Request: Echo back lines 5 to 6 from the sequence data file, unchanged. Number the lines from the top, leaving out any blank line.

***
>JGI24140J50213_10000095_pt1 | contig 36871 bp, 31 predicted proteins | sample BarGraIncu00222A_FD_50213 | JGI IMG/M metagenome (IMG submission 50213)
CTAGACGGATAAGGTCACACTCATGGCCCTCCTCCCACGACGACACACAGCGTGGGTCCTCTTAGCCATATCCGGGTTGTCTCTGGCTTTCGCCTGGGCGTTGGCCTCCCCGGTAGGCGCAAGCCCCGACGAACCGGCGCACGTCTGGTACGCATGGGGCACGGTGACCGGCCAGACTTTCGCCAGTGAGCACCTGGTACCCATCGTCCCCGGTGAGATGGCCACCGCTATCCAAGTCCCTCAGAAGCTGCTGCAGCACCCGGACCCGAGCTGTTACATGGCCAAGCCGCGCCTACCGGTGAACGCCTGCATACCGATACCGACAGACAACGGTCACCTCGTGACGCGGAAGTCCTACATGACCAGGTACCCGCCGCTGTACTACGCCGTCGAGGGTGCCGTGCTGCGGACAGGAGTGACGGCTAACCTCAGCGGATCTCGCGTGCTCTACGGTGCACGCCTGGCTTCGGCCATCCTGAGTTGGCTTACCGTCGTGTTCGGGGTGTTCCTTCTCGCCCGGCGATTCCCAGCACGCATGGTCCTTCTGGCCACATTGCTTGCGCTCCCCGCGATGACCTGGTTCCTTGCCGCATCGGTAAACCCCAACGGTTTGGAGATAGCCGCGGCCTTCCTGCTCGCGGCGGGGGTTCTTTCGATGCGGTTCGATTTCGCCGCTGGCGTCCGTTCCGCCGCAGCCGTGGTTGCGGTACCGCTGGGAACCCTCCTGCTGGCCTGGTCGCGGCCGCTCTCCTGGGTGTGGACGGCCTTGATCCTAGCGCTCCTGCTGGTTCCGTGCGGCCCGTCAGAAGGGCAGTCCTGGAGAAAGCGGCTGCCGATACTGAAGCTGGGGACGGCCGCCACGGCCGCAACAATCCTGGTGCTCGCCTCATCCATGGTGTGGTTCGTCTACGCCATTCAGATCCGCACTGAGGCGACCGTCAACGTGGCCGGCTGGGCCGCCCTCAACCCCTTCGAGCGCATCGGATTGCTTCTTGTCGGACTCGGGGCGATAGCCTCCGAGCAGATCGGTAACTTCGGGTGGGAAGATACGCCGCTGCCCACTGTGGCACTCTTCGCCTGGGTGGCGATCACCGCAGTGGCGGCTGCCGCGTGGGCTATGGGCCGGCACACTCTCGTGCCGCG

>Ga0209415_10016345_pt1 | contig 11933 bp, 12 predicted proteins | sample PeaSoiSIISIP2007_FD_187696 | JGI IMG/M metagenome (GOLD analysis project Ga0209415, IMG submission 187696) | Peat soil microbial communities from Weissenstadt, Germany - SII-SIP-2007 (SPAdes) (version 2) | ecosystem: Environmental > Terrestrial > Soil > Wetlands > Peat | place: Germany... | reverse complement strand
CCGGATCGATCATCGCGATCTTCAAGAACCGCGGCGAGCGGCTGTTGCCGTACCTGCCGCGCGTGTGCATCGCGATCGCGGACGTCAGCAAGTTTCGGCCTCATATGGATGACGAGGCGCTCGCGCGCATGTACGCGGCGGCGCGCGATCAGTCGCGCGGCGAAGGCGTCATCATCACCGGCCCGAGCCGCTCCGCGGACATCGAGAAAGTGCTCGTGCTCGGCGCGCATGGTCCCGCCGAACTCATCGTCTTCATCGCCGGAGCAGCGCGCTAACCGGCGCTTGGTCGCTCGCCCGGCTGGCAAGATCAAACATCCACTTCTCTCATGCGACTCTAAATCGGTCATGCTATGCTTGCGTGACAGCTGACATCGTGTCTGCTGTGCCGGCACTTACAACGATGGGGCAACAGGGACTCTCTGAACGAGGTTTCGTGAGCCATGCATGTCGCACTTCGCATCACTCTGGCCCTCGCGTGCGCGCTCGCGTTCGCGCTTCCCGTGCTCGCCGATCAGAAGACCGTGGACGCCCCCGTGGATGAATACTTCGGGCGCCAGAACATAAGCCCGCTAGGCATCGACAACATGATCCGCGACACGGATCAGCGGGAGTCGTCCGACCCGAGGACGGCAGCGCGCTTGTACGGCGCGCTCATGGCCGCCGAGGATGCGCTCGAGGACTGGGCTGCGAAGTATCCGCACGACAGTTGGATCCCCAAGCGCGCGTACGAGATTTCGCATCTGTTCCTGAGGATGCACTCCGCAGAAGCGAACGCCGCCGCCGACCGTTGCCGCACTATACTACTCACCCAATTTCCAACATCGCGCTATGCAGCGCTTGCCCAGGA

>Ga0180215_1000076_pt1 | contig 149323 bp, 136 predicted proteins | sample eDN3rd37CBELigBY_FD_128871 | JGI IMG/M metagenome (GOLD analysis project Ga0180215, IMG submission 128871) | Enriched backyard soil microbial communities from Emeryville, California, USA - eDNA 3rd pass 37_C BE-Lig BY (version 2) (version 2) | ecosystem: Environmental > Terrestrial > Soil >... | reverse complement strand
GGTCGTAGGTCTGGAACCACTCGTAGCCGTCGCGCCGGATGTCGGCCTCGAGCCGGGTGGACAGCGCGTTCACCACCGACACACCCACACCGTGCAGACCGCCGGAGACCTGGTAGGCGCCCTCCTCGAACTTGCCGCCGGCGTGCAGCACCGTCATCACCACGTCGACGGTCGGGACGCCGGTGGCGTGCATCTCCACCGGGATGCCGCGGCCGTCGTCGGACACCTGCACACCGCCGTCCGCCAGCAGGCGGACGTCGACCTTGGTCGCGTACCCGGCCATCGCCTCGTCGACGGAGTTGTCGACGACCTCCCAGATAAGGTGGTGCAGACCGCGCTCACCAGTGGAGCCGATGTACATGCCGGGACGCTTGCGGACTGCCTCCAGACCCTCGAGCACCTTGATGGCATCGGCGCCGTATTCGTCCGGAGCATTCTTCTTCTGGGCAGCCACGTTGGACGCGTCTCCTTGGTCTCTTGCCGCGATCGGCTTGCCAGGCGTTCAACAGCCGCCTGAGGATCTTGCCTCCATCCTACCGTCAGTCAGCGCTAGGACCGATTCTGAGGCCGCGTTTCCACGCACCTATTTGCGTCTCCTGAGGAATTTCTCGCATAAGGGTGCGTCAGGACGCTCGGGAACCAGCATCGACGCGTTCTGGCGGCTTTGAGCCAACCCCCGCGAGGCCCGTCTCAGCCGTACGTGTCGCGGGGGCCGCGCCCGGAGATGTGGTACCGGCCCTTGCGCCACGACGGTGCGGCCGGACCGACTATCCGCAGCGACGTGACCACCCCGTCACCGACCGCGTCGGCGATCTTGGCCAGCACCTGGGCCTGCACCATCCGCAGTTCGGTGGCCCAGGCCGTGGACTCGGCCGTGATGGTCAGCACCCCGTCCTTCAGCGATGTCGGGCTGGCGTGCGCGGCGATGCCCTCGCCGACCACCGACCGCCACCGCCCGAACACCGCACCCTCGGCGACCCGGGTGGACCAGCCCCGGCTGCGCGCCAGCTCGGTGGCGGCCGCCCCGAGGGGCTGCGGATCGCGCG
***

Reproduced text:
>Ga0180215_1000076_pt1 | contig 149323 bp, 136 predicted proteins | sample eDN3rd37CBELigBY_FD_128871 | JGI IMG/M metagenome (GOLD analysis project Ga0180215, IMG submission 128871) | Enriched backyard soil microbial communities from Emeryville, California, USA - eDNA 3rd pass 37_C BE-Lig BY (version 2) (version 2) | ecosystem: Environmental > Terrestrial > Soil >... | reverse complement strand
GGTCGTAGGTCTGGAACCACTCGTAGCCGTCGCGCCGGATGTCGGCCTCGAGCCGGGTGGACAGCGCGTTCACCACCGACACACCCACACCGTGCAGACCGCCGGAGACCTGGTAGGCGCCCTCCTCGAACTTGCCGCCGGCGTGCAGCACCGTCATCACCACGTCGACGGTCGGGACGCCGGTGGCGTGCATCTCCACCGGGATGCCGCGGCCGTCGTCGGACACCTGCACACCGCCGTCCGCCAGCAGGCGGACGTCGACCTTGGTCGCGTACCCGGCCATCGCCTCGTCGACGGAGTTGTCGACGACCTCCCAGATAAGGTGGTGCAGACCGCGCTCACCAGTGGAGCCGATGTACATGCCGGGACGCTTGCGGACTGCCTCCAGACCCTCGAGCACCTTGATGGCATCGGCGCCGTATTCGTCCGGAGCATTCTTCTTCTGGGCAGCCACGTTGGACGCGTCTCCTTGGTCTCTTGCCGCGATCGGCTTGCCAGGCGTTCAACAGCCGCCTGAGGATCTTGCCTCCATCCTACCGTCAGTCAGCGCTAGGACCGATTCTGAGGCCGCGTTTCCACGCACCTATTTGCGTCTCCTGAGGAATTTCTCGCATAAGGGTGCGTCAGGACGCTCGGGAACCAGCATCGACGCGTTCTGGCGGCTTTGAGCCAACCCCCGCGAGGCCCGTCTCAGCCGTACGTGTCGCGGGGGCCGCGCCCGGAGATGTGGTACCGGCCCTTGCGCCACGACGGTGCGGCCGGACCGACTATCCGCAGCGACGTGACCACCCCGTCACCGACCGCGTCGGCGATCTTGGCCAGCACCTGGGCCTGCACCATCCGCAGTTCGGTGGCCCAGGCCGTGGACTCGGCCGTGATGGTCAGCACCCCGTCCTTCAGCGATGTCGGGCTGGCGTGCGCGGCGATGCCCTCGCCGACCACCGACCGCCACCGCCCGAACACCGCACCCTCGGCGACCCGGGTGGACCAGCCCCGGCTGCGCGCCAGCTCGGTGGCGGCCGCCCCGAGGGGCTGCGGATCGCGCG